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SCHOOL DAYS IN ENGLAND.

I've done. Don't be down-hearted, Harris", he added, "it'll all come right."

Next day the Sixth did nothing except cut out my name from the list of the First Eleven: I was told that Jones was going to thrash me but I startled my informant by saying: "I'll put a knife into him if he lays a hand on me: you can tell him so."

In fact, however, I was half sent to Coventry and what hurt me most was that it was the boys of the Lower School who were coldest to me, the very boys for whom I had been righting. That gave me a bitter foretaste of what was to happen to me again and again all through my life.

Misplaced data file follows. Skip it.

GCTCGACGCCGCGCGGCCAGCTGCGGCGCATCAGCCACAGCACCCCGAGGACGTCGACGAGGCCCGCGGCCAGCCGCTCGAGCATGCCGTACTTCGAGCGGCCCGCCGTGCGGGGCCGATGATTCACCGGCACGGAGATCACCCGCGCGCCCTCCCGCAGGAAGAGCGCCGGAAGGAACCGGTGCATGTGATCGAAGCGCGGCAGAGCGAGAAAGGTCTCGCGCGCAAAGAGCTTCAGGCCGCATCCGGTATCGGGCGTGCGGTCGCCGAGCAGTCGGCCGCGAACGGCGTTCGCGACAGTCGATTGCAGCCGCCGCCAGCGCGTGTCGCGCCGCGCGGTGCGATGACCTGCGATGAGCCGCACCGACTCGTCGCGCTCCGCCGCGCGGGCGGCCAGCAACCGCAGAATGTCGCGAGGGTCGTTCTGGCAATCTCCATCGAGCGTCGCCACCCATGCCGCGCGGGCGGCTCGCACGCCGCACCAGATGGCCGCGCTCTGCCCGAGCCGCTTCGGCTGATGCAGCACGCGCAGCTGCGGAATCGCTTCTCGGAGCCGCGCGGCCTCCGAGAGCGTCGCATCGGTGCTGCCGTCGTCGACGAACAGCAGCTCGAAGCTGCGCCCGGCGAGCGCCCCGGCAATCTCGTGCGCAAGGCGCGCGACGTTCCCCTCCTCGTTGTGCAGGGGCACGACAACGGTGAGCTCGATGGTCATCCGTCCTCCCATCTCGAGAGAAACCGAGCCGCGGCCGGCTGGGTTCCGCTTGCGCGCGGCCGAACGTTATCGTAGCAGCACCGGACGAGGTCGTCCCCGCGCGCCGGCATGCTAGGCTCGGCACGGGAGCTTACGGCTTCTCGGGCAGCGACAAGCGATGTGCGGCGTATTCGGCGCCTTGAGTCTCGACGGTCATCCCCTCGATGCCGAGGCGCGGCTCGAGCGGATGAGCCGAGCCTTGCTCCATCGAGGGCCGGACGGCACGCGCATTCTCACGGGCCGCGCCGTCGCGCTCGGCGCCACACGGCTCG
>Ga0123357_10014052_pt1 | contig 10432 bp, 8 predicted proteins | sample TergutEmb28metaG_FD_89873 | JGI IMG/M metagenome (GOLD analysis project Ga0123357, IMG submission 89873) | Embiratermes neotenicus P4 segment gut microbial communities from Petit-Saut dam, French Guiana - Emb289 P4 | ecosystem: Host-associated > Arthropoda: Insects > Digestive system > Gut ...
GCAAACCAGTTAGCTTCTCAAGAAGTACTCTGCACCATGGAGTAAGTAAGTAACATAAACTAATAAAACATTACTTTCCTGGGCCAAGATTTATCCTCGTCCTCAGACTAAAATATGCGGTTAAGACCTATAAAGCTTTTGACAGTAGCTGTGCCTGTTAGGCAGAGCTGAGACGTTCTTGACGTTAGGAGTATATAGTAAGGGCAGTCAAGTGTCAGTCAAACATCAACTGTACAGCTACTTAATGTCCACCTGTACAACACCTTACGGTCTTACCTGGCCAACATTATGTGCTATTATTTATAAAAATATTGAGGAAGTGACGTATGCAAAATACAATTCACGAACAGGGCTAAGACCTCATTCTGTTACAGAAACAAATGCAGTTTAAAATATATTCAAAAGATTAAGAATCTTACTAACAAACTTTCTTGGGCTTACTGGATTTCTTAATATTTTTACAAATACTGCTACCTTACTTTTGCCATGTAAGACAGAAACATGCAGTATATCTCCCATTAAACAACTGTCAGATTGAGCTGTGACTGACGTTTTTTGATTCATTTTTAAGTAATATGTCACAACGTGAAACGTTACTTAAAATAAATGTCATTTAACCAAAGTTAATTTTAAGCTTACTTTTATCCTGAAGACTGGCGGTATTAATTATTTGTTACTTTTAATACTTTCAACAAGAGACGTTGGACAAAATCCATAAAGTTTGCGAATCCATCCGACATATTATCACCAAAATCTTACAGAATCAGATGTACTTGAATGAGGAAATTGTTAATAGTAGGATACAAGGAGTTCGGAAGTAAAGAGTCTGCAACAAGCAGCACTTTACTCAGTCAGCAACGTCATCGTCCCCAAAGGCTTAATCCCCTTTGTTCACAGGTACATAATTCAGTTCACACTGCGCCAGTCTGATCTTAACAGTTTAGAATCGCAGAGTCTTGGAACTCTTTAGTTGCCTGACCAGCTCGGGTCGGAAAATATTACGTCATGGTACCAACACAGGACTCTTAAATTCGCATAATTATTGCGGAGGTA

The partial boycotting of me didn't affect me much; I went for long walks in the beautiful park of Sir W. W——near the school.

I have said many harsh things here of English school life; but for me it had two great redeeming features: the one was the library which was open to every boy, and the other the physical training of the playing fields, the various athletic exercises and the gymnasium. The library to me for some months meant Walter Scott. How right George Eliot was to speak of him as "making the joy of many a young life". Certain scenes of his made ineffaceable impressions on me though unfortunately not always his best work. The wrestling match between the Puritan, Balfour of Burleigh and the soldier was one of my beloved passages. Another favorite page was approved, too, by my maturer judgment, the brave suicide of the little atheist apothecary in the "Fair Maid of Perth". But Scott's finest work, such as the character painting of old Scotch servants, left me cold. Dickens I never could stomach, either as a boy or in later life-'His "Tale of Two Cities" and "Nicholas Nickleby" seemed to me then about the best and I've never had